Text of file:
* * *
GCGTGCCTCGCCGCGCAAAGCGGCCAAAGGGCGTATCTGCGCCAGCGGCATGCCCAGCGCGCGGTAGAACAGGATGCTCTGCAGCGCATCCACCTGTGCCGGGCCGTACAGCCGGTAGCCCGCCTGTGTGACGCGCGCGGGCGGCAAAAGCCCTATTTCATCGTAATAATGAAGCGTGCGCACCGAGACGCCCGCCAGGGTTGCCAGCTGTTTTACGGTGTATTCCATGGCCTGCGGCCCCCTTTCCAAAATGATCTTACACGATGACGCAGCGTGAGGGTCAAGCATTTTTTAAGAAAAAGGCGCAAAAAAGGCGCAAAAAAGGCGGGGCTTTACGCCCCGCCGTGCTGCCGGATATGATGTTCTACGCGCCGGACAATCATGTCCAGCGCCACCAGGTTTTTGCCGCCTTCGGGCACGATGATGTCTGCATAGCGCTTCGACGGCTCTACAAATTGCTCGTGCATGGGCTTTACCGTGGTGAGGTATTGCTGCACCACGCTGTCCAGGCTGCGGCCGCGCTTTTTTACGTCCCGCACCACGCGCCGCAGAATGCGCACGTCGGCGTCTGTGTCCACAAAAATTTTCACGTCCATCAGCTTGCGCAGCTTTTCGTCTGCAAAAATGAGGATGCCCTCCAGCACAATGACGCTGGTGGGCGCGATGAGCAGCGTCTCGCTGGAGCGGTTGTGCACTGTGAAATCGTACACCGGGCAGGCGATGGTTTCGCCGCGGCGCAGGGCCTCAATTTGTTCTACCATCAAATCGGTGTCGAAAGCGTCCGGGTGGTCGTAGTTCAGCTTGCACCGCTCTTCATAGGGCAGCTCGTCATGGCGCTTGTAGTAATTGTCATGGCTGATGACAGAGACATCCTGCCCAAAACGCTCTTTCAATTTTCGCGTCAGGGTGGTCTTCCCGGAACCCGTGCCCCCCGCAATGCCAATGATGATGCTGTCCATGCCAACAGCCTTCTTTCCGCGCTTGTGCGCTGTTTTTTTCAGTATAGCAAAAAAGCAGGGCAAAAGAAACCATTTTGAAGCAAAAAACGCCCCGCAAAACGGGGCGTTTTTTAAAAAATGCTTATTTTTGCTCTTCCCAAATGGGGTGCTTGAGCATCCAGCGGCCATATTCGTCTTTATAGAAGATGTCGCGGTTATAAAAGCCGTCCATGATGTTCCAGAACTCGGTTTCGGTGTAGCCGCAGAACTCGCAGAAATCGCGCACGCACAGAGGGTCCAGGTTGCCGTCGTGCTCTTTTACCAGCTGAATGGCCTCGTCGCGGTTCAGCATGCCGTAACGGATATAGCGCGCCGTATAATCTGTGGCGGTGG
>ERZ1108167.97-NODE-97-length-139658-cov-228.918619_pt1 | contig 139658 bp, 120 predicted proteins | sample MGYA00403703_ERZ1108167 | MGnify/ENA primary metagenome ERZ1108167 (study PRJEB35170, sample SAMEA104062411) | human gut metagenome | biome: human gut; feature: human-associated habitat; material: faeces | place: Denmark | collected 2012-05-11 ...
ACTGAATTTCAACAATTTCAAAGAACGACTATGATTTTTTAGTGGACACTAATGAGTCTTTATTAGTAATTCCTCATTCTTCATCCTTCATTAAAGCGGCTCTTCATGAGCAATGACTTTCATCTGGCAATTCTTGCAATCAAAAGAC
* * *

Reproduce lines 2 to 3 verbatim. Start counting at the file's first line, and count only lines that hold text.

>ERZ1108167.97-NODE-97-length-139658-cov-228.918619_pt1 | contig 139658 bp, 120 predicted proteins | sample MGYA00403703_ERZ1108167 | MGnify/ENA primary metagenome ERZ1108167 (study PRJEB35170, sample SAMEA104062411) | human gut metagenome | biome: human gut; feature: human-associated habitat; material: faeces | place: Denmark | collected 2012-05-11 ...
ACTGAATTTCAACAATTTCAAAGAACGACTATGATTTTTTAGTGGACACTAATGAGTCTTTATTAGTAATTCCTCATTCTTCATCCTTCATTAAAGCGGCTCTTCATGAGCAATGACTTTCATCTGGCAATTCTTGCAATCAAAAGAC